The Ebola outbreak that was first reported on March 23, 2014, was more than five times larger than any other Ebola outbreak before it. In a little over a year, it is reported to have killed 11,079 people, mostly in Liberia and Sierra Leone, but also spreading to Guinea, Nigeria, the United States and Mali. The disease spread so quickly that within months, Médecins Sans Frontières described it as being "out of control."
The scale and speed at which the Ebola outbreak spread and took thousands of lives is a tragedy and a warning to the world. It has enlivened the debate on global health security, a less traditional form of security and one that has typically placed runner-up to armed conflict.
To address the concerns that have emerged from the Ebola outbreak, the Lancet invited a number of reputable health professionals to comment on Ebola as a security concern. Their analysis identifies a number of mistakes and problems that came from the crisis and looks at how a strengthening of the International Health Regulations could prevent such a terrible outbreak in the future.
One important point that the debate raised was the difference between collective and individual health security. Collective health security is the idea of rapid detection and response from the local and international community, which has been understood and widely practiced for many years. However, the Ebola outbreak was exacerbated because there was a serious gap in individual health security. Many individuals in West Africa did not have adequate access to health care products and services before the crisis hit, and the systems were not adequate to deal with it when it did. For example, a quarter of drugs in developing countries are sub-standard or counterfeit.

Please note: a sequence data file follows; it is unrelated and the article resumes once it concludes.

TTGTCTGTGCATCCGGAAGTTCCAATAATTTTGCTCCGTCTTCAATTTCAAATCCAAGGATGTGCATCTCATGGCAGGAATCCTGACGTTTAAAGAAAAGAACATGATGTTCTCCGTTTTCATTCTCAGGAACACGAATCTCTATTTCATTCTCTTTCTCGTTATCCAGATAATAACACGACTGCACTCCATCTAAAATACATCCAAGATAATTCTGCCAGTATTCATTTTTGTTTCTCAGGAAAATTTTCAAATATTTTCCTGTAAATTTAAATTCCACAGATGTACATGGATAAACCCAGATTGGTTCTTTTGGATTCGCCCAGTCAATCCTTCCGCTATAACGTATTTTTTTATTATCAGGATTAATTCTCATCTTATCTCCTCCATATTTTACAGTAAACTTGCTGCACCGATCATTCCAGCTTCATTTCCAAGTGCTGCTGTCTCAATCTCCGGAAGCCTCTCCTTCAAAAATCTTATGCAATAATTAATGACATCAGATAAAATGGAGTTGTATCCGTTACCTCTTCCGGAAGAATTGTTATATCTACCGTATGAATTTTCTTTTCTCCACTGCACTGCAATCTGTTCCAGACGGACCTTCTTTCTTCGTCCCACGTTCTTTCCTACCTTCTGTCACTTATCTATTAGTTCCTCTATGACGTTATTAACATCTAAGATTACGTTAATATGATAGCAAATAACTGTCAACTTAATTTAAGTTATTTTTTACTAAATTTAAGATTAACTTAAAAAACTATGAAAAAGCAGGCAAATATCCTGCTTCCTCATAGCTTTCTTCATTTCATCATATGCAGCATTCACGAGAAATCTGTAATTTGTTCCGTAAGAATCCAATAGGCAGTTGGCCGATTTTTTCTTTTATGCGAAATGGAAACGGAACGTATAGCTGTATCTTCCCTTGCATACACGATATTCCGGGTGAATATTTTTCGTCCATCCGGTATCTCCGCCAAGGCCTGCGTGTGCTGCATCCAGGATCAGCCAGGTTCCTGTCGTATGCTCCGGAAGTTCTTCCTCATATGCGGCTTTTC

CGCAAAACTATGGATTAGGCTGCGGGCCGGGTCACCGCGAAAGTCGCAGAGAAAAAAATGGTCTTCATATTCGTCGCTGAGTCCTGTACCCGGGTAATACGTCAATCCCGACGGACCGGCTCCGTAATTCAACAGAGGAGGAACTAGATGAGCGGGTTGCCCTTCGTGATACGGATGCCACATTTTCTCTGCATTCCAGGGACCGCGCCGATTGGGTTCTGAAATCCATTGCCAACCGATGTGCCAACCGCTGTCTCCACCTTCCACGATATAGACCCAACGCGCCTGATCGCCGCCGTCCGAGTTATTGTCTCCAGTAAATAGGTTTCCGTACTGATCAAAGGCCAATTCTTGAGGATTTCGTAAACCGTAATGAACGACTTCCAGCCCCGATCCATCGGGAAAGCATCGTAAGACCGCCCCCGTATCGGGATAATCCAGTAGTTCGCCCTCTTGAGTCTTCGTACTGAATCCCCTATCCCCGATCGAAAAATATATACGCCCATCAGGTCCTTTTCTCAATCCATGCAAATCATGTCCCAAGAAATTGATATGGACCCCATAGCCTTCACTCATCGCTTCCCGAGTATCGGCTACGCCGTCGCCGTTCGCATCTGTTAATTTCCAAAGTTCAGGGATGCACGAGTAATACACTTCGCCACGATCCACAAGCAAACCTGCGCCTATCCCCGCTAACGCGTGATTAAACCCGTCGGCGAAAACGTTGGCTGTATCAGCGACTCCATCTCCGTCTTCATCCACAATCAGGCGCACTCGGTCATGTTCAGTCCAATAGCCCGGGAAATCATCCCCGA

It is also paramount to health security that resources across the world are used to develop the most needed drugs rather than those than make the most profit. Three-quarters of drugs on the market are products of competing brands that are looking to make money, rather than target disease where it is most needed.
Bad health care systems mean that people lack trust in the medical profession, which can worsen the outcome when a crisis hits. The Ebola outbreak has proven that health security is only as strong as the weakest state, and that individual health security is a key target for the future. If individuals are confident in their health systems, they are less likely to leave out of fear and risk spreading the disease further. This trust would therefore be more effective than relying on border controls.
However, it is also important to establish more political interest in health security so that international organizations have the resources and understanding to mobilize in response, specifically where conflict and natural disaster add difficulty to the equation. It is also important to look at the after-effects of crisis and how they can further erode public health.
In a world globalized by fast-paced travel and migration options, global health security is as equally important as conventional security issues. The Ebola outbreak has been a sharp reminder of this and should present a chance for the World Health Organization to reform in order to be ready to better deal with outbreaks in the future.
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